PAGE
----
Secondary school is more complex—the subject matter is more specialized and requires teachers with higher levels of qualifications. There is much less donor funding available, so financial sustainability will be critical for longevity and scale. IED opened its first secondary schools (called “Second chance for the children of post-primary education, or “SCCOPE”) five years ago, primarily to provide an option to the graduates of BRAC primary schools who either did not matriculate to secondary schools or dropped out. Many BRAC primary school graduates in Dhaka now seek out the 33 SSCOPE schools. Class is held for just four hours a day, enabling students to work while they study. All students pay a monthly fee of $ 4, and SSCOPE is heavily subsidized by donor funds.
With Bangladesh experiencing a “youth bulge” and growing educational inequity, BRAC decided to develop a self-financing model. This January, two Nobo Dhara schools opened in Dhaka. Eventually they will include classes 1-12, with an average class size of 30. This year they only enrolled students in classes 1-3, and class 6, with about 100 students per class. The monthly school fee is $19. A few students, largely graduates of BRAC primary schools, have received scholarships from the school and pay a subsidized fee. Coaching is not forbidden but is discouraged, and the school management is developing strategies to engage teachers and students in productive after-school activities. But given the ingrained emphasis on test scores, and normal reliance on coaching, it may take a few rounds of success before parents, students, and teachers accept that good quality schooling is really sufficient.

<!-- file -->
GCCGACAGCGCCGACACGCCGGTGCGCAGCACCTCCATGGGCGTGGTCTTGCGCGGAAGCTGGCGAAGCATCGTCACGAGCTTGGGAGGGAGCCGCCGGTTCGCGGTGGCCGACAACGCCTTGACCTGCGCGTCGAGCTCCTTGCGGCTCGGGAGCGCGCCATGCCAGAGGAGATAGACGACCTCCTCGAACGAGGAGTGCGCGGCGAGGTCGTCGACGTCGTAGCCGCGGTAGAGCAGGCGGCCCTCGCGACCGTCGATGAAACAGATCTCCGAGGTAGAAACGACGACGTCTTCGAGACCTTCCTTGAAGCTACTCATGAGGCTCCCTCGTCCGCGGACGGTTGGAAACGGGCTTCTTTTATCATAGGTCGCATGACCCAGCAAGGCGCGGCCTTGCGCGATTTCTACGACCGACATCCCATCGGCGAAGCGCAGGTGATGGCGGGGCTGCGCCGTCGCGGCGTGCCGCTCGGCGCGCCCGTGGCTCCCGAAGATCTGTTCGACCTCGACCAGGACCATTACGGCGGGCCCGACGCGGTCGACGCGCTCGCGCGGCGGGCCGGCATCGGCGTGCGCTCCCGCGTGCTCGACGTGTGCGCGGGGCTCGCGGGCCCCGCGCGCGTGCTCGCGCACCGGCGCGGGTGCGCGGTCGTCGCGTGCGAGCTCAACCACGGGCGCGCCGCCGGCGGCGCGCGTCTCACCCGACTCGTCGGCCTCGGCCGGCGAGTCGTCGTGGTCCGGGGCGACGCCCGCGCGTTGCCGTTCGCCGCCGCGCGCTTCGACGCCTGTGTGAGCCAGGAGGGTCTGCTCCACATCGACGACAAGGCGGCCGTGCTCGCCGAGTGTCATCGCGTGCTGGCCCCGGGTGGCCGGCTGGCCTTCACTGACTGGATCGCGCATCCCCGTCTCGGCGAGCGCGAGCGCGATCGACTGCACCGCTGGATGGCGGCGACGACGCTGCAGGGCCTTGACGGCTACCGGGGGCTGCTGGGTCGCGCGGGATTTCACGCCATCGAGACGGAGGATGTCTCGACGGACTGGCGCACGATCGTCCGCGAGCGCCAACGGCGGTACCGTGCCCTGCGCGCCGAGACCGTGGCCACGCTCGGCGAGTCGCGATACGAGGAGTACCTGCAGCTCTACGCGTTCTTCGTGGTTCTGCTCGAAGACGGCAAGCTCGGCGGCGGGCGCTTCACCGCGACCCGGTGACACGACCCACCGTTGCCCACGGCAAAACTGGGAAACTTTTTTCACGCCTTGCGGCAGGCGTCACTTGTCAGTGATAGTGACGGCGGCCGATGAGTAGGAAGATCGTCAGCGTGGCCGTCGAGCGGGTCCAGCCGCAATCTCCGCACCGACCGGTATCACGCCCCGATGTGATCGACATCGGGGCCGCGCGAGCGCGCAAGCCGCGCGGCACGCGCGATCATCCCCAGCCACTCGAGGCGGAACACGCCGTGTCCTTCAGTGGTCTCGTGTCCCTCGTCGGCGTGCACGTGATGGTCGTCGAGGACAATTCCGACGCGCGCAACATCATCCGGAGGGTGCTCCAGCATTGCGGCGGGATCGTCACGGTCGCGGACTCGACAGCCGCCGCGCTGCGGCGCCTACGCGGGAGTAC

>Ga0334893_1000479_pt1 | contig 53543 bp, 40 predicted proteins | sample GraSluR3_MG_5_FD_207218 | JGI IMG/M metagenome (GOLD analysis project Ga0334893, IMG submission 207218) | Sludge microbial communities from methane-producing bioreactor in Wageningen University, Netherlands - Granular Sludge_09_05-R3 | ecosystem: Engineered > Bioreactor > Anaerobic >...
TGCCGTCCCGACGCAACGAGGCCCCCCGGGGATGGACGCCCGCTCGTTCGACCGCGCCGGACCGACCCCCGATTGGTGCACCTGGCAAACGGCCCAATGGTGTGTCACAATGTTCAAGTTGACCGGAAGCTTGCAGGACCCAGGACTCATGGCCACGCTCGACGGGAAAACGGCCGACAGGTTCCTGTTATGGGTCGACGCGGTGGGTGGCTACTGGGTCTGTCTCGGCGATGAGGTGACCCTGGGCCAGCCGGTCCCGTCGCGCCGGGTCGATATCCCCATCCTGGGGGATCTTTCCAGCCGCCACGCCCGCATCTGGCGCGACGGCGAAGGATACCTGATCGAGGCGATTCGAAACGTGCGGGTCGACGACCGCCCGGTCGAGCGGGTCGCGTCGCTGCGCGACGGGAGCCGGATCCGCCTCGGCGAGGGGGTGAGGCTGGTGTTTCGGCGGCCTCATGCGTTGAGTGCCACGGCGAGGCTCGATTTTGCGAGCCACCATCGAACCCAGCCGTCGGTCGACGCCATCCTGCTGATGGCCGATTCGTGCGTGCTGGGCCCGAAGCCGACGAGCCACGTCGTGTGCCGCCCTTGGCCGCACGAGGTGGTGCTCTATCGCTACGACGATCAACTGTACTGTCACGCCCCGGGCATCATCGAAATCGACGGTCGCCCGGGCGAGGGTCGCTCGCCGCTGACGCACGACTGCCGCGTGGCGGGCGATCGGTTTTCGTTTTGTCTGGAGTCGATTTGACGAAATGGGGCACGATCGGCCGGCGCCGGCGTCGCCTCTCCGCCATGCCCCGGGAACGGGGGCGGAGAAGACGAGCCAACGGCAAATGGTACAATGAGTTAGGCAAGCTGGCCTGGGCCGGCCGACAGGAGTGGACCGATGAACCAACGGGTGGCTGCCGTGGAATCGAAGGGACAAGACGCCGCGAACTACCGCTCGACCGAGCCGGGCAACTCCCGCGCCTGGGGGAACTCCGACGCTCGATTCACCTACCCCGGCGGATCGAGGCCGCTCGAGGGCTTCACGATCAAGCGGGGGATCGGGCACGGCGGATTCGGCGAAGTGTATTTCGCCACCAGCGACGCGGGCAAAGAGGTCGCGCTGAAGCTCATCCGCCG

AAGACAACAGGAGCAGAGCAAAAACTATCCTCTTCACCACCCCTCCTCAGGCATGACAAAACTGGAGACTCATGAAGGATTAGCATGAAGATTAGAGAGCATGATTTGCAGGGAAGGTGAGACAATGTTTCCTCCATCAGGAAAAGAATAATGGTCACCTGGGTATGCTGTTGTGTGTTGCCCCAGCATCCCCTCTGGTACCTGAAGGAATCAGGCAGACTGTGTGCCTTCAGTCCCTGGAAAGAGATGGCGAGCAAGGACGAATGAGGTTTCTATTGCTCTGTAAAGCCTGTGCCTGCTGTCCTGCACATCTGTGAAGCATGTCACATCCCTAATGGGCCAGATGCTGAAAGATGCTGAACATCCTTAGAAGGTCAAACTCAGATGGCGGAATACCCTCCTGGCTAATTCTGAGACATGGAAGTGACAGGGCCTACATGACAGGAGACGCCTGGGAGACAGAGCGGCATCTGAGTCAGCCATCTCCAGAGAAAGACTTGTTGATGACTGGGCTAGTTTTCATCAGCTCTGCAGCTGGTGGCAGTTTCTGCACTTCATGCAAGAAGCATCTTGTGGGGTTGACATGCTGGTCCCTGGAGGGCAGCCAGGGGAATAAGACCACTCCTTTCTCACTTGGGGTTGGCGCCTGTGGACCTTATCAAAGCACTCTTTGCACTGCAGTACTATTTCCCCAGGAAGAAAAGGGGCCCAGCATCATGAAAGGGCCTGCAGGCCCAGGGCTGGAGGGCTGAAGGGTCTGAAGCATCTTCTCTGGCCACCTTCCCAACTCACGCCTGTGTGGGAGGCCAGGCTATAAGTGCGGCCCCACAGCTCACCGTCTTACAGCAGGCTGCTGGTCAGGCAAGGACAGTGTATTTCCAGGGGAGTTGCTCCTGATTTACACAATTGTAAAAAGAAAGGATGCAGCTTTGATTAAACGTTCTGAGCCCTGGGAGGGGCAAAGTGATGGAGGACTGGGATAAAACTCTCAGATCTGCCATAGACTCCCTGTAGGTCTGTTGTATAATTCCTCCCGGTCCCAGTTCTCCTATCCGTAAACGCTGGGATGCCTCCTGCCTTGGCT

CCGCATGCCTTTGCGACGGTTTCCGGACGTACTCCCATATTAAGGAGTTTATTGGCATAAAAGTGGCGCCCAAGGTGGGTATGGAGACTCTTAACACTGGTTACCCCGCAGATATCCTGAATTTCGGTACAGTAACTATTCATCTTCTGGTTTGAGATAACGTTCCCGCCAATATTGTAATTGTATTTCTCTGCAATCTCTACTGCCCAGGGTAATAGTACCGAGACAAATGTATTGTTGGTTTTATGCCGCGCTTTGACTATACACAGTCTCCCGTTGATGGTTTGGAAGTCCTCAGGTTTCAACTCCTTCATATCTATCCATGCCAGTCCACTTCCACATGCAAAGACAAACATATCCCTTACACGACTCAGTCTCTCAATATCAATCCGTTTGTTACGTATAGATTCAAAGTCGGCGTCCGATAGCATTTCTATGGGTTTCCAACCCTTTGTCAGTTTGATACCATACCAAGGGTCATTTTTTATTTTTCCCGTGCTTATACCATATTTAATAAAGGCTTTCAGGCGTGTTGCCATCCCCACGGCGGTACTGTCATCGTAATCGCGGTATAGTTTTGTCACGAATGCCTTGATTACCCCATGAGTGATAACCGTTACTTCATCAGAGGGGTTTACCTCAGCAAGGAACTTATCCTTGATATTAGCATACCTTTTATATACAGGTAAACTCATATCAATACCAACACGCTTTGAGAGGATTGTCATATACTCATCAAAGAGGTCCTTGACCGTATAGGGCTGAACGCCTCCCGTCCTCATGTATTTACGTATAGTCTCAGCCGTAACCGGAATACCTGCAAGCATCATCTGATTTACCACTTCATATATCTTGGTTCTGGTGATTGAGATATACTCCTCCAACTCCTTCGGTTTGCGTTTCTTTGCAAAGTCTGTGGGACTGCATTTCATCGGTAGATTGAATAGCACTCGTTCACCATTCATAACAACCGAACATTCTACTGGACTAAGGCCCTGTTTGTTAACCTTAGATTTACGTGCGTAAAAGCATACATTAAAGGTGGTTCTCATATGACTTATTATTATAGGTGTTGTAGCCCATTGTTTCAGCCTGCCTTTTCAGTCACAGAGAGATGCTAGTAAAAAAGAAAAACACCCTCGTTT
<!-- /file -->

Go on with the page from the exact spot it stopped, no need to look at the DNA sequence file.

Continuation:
Accountability and quality of teaching is a priority for the school; the principals, who have former teaching experience, spend a large portion of their time coaching teachers. IED’s experts are developing curricula that integrate worldwide best teaching practices, and there is significant onsite management and administrative support provided by IED staff.
Since 1980, Bangladesh has already seen its adult literacy rate increase from 21% to 58%. Almost all children enroll in primary school. As these students move forward, there is an urgent need to greatly enhance the supply, particularly of high quality options for lower-income families. In Bangladesh and well as many other countries, low-cost, private schools are an important part of the solution that, if managed appropriately, could drastically increase access to good quality, secondary education. BRAC looks forward to continuing to improve its Nobo Dhara schools and demonstrating that it’s possible to find a balance between financial sustainability, quality education, and affordable prices.
The author would like to thank Shakil Ahmed, Nashida Ahmed (Both from BRAC University, Institute of Educational Development) and Shazzad Khan (BRAC, Advocacy Programme) for their support in writing this article.